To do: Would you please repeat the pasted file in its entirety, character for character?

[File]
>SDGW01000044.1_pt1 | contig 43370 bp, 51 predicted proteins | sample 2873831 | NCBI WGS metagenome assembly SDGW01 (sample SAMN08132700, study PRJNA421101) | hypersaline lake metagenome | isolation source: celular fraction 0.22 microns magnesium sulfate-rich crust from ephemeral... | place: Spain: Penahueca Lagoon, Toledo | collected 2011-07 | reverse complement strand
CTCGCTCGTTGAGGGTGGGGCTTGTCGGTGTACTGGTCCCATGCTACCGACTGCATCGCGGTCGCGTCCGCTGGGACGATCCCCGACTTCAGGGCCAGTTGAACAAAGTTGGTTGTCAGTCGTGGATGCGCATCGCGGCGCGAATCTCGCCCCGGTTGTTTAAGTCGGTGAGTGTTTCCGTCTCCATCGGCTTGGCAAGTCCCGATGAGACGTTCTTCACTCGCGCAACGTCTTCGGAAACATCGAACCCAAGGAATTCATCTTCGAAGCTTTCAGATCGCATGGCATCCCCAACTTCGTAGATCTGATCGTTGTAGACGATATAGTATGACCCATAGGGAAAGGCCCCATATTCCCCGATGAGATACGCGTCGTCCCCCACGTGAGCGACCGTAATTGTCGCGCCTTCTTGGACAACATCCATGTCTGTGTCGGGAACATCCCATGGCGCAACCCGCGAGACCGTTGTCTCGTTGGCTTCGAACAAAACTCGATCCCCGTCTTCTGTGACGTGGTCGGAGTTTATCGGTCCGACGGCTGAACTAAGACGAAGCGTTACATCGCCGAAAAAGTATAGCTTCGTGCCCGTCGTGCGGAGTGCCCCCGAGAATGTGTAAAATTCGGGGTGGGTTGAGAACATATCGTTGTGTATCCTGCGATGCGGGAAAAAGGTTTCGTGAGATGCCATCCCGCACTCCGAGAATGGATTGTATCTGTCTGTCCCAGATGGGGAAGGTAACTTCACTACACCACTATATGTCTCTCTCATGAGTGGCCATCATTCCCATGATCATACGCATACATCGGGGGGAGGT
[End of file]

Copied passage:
>SDGW01000044.1_pt1 | contig 43370 bp, 51 predicted proteins | sample 2873831 | NCBI WGS metagenome assembly SDGW01 (sample SAMN08132700, study PRJNA421101) | hypersaline lake metagenome | isolation source: celular fraction 0.22 microns magnesium sulfate-rich crust from ephemeral... | place: Spain: Penahueca Lagoon, Toledo | collected 2011-07 | reverse complement strand
CTCGCTCGTTGAGGGTGGGGCTTGTCGGTGTACTGGTCCCATGCTACCGACTGCATCGCGGTCGCGTCCGCTGGGACGATCCCCGACTTCAGGGCCAGTTGAACAAAGTTGGTTGTCAGTCGTGGATGCGCATCGCGGCGCGAATCTCGCCCCGGTTGTTTAAGTCGGTGAGTGTTTCCGTCTCCATCGGCTTGGCAAGTCCCGATGAGACGTTCTTCACTCGCGCAACGTCTTCGGAAACATCGAACCCAAGGAATTCATCTTCGAAGCTTTCAGATCGCATGGCATCCCCAACTTCGTAGATCTGATCGTTGTAGACGATATAGTATGACCCATAGGGAAAGGCCCCATATTCCCCGATGAGATACGCGTCGTCCCCCACGTGAGCGACCGTAATTGTCGCGCCTTCTTGGACAACATCCATGTCTGTGTCGGGAACATCCCATGGCGCAACCCGCGAGACCGTTGTCTCGTTGGCTTCGAACAAAACTCGATCCCCGTCTTCTGTGACGTGGTCGGAGTTTATCGGTCCGACGGCTGAACTAAGACGAAGCGTTACATCGCCGAAAAAGTATAGCTTCGTGCCCGTCGTGCGGAGTGCCCCCGAGAATGTGTAAAATTCGGGGTGGGTTGAGAACATATCGTTGTGTATCCTGCGATGCGGGAAAAAGGTTTCGTGAGATGCCATCCCGCACTCCGAGAATGGATTGTATCTGTCTGTCCCAGATGGGGAAGGTAACTTCACTACACCACTATATGTCTCTCTCATGAGTGGCCATCATTCCCATGATCATACGCATACATCGGGGGGAGGT